table of contents
|PSIGNAL(9)||Kernel Developer's Manual||PSIGNAL(9)|
NAME¶psignal, pgsignal, gsignal — post signal to a process or process group
#include <sys/signalvar.h> void
psignal(struct proc *p, int signum); void
pgsignal(struct pgrp *pgrp, int signum, int checkctty); void
gsignal(int pgid, int signum);
DESCRIPTION¶These functions post a signal to one or more processes. The argument signum common to all three functions should be in the range [1-
NSIG]. The psignal() function posts signal number signum to the process represented by the process structure p. With a few exceptions noted below, the target process signal disposition is updated and is marked as runnable, so further handling of the signal is done in the context of the target process after a context switch. Note that psignal() does not by itself cause a context switch to happen. The target process is not marked as runnable in the following cases:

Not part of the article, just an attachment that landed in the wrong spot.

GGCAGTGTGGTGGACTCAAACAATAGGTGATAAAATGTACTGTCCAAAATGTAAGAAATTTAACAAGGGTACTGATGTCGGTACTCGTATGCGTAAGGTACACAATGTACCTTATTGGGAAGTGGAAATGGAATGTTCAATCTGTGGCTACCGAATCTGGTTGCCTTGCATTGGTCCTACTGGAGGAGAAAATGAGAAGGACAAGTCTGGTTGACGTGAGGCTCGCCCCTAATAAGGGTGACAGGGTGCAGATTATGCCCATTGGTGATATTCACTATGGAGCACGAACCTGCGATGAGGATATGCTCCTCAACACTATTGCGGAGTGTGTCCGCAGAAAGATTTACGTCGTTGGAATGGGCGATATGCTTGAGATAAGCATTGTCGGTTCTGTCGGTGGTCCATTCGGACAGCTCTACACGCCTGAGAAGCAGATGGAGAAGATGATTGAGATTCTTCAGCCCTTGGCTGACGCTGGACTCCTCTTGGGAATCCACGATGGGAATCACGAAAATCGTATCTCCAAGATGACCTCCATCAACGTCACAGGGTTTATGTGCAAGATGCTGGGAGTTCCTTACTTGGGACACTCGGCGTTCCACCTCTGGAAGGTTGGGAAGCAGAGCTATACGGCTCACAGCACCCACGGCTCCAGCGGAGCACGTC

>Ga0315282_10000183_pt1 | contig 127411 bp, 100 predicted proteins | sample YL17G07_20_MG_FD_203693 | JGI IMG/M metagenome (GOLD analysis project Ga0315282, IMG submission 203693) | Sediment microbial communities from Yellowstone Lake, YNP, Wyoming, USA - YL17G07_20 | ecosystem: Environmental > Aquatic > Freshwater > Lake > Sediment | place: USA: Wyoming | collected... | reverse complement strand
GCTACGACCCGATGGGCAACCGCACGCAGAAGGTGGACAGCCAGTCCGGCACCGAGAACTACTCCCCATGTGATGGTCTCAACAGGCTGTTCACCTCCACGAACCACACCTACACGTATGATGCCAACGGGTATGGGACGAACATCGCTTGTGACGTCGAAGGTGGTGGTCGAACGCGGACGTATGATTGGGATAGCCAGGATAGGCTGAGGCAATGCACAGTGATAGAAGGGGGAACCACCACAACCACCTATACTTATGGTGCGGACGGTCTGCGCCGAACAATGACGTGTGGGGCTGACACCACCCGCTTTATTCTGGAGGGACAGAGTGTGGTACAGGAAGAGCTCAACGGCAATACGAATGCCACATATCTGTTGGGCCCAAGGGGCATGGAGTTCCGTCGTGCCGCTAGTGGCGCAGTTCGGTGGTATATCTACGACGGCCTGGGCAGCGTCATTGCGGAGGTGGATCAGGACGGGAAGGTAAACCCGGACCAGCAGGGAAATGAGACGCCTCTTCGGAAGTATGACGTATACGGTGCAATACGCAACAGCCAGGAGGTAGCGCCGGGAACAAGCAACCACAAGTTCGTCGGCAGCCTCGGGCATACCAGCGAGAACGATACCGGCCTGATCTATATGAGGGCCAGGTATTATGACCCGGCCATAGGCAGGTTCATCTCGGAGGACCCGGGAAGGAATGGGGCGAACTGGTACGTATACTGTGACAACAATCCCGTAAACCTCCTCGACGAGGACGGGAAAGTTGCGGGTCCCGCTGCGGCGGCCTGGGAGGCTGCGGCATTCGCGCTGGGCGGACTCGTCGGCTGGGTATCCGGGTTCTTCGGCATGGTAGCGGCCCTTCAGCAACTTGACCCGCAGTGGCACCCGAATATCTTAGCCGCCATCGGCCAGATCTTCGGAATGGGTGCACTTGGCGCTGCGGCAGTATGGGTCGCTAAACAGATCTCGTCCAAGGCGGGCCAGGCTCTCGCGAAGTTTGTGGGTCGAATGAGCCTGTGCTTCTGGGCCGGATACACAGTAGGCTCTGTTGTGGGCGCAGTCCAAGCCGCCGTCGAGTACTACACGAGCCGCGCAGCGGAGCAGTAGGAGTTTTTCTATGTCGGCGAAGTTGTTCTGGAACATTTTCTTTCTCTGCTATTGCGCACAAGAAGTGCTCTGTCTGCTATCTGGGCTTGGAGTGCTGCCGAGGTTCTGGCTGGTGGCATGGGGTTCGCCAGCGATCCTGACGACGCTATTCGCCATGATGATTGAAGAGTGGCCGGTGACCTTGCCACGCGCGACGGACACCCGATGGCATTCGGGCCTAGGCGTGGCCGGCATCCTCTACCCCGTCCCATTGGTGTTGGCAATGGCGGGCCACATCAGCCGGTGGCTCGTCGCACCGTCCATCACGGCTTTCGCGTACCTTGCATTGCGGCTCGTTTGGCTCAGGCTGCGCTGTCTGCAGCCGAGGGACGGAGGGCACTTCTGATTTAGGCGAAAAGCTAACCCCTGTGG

- The target process is sleeping uninterruptibly. The signal will be noticed when the process returns from the system call or trap.
- The target process is currently ignoring the signal.
- If a stop signal is sent to a sleeping process that takes the default action (see sigaction(2)), the process is stopped without awakening it.
SIGCONTrestarts a stopped process (or puts them back to sleep) regardless of the signal action (e.g., blocked or ignored).
pg_membersof the process group structure pointed at by pgrp and calling psignal() as appropriate. If pgrp is
NULLno action is taken. The gsignal() function posts signal number signum to each member of the process group identified by the group id pgid. gsignal() first finds the group structure associated with pgid, then invokes pgsignal() with the argument checkctty set to zero. If pgid is zero no action is taken.
SEE ALSO¶sigaction(2), signal(9), tsleep(9)
|June 22, 1996||Debian|